The shareholder of the TechnoSpark Group of Companies Denis Kovalevich shared a post where he gives a detailed account of how his business has been resisting the quarantine restrictions. The Snob talked to him to find out why the current situation is no joke and what kind of businesses have better chances not only to get through but even lead the way in the nearest future
Photo: Alexei Nikolaev
On social distancing on site
Denis, your post gives the impression that your business has actually benefited from the crisis. Your production is expanding with new job openings. To a large extent, it is all happening thanks to the operation of the response team and its protocol that is obligatory for the entire staff. Let’s dwell on a few points here. For example, in the article you say, “In the first half of March we introduced a large range of restrictions, from handshakes to giving a lift by private cars, from collective smoke breaks to sharing meals.” How is all that working?
Even though we are based one kilometer straight from the center of Troitsk (New Moscow. — Editor’s note.), you can only access it via the bypass highway, which takes about 20-25 minutes. And as it often happens those who commute by cars would give lifts to their colleagues. It is extremely dangerous in the middle of a pandemic: if one of the passengers has the infection, the rest are sure to get exposed to the virus in the confined space within five minutes. In this respect, car sharing is a direct violation of the basic rule of social distancing. That’s why we banned employees from giving each other rides to work.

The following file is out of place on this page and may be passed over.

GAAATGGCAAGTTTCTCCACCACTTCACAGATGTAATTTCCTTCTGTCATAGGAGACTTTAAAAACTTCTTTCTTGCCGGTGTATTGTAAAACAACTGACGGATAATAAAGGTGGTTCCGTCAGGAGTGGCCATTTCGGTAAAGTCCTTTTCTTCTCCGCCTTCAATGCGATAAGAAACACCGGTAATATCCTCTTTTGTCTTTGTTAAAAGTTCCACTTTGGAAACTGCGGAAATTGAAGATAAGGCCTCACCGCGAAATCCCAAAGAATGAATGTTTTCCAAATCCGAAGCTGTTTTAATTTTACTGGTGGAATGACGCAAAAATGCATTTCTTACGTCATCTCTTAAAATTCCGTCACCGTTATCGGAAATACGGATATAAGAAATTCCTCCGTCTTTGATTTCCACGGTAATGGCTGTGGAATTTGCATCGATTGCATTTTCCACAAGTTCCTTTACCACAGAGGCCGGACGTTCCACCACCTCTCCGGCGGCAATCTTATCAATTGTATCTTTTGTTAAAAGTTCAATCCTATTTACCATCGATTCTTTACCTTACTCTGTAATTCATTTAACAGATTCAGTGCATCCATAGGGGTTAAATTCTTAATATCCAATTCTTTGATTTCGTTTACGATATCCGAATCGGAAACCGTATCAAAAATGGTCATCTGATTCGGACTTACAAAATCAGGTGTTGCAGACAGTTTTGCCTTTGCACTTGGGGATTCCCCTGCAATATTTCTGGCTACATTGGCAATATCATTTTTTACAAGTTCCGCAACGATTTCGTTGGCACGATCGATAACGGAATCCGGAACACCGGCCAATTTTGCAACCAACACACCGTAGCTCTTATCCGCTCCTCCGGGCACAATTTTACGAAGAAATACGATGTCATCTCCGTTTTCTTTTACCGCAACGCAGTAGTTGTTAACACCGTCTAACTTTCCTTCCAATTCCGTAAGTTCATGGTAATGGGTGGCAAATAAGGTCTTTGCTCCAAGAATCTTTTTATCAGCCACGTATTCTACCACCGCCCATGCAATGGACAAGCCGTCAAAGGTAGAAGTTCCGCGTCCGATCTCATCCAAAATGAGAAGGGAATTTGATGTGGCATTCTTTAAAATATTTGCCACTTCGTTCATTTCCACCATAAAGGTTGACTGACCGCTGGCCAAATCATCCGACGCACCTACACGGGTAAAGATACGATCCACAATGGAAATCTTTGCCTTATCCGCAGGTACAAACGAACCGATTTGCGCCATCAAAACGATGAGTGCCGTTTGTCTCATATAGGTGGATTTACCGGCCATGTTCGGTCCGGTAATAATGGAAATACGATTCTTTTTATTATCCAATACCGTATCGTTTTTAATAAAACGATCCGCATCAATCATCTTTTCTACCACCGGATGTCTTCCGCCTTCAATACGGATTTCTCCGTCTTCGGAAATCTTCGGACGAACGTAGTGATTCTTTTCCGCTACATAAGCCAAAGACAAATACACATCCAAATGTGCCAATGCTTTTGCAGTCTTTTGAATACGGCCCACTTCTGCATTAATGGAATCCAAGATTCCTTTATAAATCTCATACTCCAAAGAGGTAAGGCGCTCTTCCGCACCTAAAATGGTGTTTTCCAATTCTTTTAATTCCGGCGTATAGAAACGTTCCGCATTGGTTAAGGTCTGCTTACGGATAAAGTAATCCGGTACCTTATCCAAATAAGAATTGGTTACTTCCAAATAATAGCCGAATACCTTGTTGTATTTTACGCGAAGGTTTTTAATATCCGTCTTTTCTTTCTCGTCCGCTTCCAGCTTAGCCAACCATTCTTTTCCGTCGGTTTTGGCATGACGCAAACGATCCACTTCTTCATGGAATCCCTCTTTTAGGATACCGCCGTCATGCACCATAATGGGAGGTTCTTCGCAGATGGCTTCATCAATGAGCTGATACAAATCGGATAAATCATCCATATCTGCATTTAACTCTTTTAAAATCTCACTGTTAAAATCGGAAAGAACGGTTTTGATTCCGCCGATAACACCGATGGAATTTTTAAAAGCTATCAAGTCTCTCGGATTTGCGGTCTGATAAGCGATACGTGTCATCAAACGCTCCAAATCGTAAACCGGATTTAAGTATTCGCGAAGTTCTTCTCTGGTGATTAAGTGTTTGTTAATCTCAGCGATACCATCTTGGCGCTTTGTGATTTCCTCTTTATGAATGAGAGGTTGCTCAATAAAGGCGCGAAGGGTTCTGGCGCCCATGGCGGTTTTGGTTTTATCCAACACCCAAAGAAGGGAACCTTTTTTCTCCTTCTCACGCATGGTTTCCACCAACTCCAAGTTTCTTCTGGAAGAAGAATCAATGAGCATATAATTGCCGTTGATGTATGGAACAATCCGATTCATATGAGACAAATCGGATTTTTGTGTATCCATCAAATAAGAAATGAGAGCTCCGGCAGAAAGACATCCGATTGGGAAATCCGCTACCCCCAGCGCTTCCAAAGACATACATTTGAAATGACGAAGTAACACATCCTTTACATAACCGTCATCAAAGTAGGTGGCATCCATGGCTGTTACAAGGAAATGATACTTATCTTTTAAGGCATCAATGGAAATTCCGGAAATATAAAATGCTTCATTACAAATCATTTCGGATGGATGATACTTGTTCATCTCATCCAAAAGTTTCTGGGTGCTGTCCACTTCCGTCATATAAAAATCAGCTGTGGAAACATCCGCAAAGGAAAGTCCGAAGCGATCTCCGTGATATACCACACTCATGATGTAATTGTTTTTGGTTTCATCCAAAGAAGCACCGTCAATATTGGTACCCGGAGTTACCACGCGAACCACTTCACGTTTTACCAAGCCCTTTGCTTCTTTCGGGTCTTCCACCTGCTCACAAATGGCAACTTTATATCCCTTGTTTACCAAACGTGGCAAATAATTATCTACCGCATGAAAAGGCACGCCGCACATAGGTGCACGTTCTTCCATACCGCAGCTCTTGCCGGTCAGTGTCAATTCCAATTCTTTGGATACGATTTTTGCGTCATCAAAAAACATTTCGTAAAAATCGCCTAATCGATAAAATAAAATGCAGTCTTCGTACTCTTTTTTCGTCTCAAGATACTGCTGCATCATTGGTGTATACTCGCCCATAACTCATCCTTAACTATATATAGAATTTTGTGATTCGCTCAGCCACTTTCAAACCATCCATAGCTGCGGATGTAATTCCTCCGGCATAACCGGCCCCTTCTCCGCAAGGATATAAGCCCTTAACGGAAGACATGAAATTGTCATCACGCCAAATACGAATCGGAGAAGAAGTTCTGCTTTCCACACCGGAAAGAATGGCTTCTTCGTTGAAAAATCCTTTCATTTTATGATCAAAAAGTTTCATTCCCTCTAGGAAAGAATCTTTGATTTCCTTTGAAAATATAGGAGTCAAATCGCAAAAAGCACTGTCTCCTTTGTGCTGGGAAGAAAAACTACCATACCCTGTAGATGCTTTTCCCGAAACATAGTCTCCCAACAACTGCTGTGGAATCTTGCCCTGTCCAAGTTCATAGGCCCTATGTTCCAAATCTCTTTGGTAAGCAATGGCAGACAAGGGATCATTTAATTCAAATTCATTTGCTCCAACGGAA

Those who don’t own their own cars switched to public transport. As funny as it may sound, large buses with the new staggered seating arrangement in place are safer than passenger cars. Regulations require that drivers have to turn off the AC, keep the windows and sunroof closed to ensure that there is no airflow.
The new requirements didn’t catch on at once. When the first tests were turning out mostly negative, a lot of people believed that everything was fine and the trouble passed by, so they continued to share their rides.
How are you dealing with it – through reason or sanction?
Here’s a graphic example: a group of technicians involved in the production hop in a car and go to the nearest McDonald’s Drive-Thru for lunch. As soon as it is caught by cameras and a special division of epidemiological officers, they are immediately contacted by the person on duty and told not to return to the site. They self-isolate at home, take tests a few days later and can only go back to work after getting a clearance. So a violation of the protocol translates into a loss of the entire week for the person.
Which means they are not getting their salary throughout this time?
They are, but not in full. With smaller wages any further reduction is more than tangible, that’s why people quickly learn to control themselves.
As far as I understand, handshaking is banned too?